Accommodating conflict management

Don't recycle conflict; once resolved, let it go and get back to your life" -- Bruce Barton in "Matthew" section of "I plead with Euodia and I plead with Syntyche to agree with each other in the Lord." -- Philippians 4:2 Team unity: 5 conflict management techniques Missionaries get into conflict with each other. Volunteers in ministry organizations find themselves in conflict.

For example, when the relationship is short-term and the issue is not important or when the situation has a potential to escalate to violence, avoidance may be the prudent choice.

Some examples of avoidance behaviors include: - Saying the issue isn't important enough to spend time on - Saying there isn't enough time to do the topic justice - Gunnysacking - Being overly polite - Defining any emotion as discord and calling for objectivity when discussing differences - Smoothing over discord whenever a difference arises, so differences never are discussed - Focusing on details to the exclusion of the real issues - Demanding rationality whenever emotions arise - Attacking the other person verbally - Using evasive remarks to avoid sensitive topics - Shifting the topic away from the conflict - Avoiding topics where conflict may occur - Making noncommittal statements that sound like, but are not really, agreement - Keeping conversations at an abstract level - Joking to distract from the real issues in a conflict While always choosing competition has negative repercussions for relationships, businesses and cultures, it can occasionally be the right style to choose if the other party is firmly fixed in a competitive style or there are genuinely scarce resources.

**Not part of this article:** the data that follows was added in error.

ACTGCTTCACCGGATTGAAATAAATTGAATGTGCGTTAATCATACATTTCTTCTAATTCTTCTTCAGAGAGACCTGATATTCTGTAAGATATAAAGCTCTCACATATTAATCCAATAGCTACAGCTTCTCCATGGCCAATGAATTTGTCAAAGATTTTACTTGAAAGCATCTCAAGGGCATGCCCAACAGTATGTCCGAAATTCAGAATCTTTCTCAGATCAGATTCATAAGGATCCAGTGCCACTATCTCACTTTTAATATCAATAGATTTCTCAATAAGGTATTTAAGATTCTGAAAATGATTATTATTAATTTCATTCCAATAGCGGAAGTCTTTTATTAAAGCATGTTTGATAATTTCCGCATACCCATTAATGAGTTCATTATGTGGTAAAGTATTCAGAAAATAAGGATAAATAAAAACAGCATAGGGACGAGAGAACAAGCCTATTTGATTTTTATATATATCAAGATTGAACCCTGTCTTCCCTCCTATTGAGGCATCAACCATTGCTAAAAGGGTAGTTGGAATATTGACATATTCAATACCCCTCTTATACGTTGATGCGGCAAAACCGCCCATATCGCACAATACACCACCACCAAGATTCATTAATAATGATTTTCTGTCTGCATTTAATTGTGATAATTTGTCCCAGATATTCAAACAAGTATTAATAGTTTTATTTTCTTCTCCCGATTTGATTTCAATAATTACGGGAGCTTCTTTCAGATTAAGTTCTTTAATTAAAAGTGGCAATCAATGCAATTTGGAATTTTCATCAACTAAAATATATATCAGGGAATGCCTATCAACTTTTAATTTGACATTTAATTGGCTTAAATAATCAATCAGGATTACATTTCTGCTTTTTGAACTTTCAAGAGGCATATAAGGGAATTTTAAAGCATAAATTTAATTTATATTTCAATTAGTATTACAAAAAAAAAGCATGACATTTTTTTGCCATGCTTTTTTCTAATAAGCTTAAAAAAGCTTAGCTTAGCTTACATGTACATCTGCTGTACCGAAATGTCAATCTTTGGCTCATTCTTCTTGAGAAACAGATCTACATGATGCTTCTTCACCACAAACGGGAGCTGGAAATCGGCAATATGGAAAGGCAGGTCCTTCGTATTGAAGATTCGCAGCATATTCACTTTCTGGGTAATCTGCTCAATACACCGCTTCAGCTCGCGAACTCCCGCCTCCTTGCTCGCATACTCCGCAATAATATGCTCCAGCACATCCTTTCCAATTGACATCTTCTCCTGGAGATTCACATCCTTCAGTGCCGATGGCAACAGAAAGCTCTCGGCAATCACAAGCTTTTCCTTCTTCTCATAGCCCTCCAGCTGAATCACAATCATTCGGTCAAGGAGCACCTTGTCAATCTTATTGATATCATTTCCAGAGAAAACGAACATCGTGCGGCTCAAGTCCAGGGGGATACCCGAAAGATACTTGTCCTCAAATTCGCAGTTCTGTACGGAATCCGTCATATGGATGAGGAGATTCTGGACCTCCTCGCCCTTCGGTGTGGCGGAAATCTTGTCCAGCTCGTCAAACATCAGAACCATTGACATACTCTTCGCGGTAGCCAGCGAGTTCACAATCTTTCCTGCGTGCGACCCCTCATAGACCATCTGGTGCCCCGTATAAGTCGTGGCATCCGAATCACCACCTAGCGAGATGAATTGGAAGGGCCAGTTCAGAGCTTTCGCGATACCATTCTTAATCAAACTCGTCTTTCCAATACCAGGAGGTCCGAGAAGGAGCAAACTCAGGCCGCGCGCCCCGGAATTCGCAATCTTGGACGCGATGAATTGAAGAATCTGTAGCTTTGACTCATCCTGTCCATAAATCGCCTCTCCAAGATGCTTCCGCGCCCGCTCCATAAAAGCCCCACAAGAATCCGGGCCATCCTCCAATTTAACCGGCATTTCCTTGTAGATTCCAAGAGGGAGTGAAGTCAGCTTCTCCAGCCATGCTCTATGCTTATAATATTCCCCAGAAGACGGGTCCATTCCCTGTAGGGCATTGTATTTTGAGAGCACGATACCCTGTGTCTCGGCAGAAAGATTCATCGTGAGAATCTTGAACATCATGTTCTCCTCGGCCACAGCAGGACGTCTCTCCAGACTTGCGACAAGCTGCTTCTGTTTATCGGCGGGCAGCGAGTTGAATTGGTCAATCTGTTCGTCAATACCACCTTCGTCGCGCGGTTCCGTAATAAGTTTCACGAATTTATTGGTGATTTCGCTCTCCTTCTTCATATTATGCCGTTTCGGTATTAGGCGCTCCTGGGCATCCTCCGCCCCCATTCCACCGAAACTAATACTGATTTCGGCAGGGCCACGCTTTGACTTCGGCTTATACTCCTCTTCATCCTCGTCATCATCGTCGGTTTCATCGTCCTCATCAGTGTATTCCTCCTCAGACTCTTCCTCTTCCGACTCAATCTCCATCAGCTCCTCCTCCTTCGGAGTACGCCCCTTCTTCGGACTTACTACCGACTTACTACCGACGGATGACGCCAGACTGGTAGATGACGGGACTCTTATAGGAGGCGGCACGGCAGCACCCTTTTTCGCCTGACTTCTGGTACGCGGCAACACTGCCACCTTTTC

Thomas and Kilmann’s styles are: Competitive (Forcing): People who tend towards a competitive style take a firm stand, and know what they want.

They usually operate from a position of power, drawn from things like position, rank, expertise, or persuasive ability.

However, that strategy might not be the strategy that we habitually use.

The Wrong Strategy for Shaun Williams How often do we make the mistake that Shaun Williams (celebrating in the photo above) made on Sunday; i.e., responding to a conflict situation the way we feel like responding rather than the way we should respond?Understanding the tactics and strategies of others who use competitive styles can assist conflict managers in defusing the negative consequences of competition and working toward a mutual gains approach.Competitive tactics include: - Lying - Concealing one's own goals - Concealing one's own interests - Attacking or criticizing the other person verbally - Becoming positional, and then incrementally compromising toward a middle ground - Elevating one's own arguments - Denigrating or rejecting the other's arguments - Threatening and bluffing - Denying responsibility - Pretending to be or actually being hostile "Whatever you want is fine with me." When one party in a conflict genuinely does not care about the outcome of the conflict, accommodation may be the right choice for that situation.This style can be useful when there is an emergency and a decision needs to be make fast; when the decision is unpopular; or when defending against someone who is trying to exploit the situation selfishly.However it can often leave people feeling bruised, unsatisfied and resentful when overused.The incident occurred at the end of a very close game--a time when his team could not afford any penalties.

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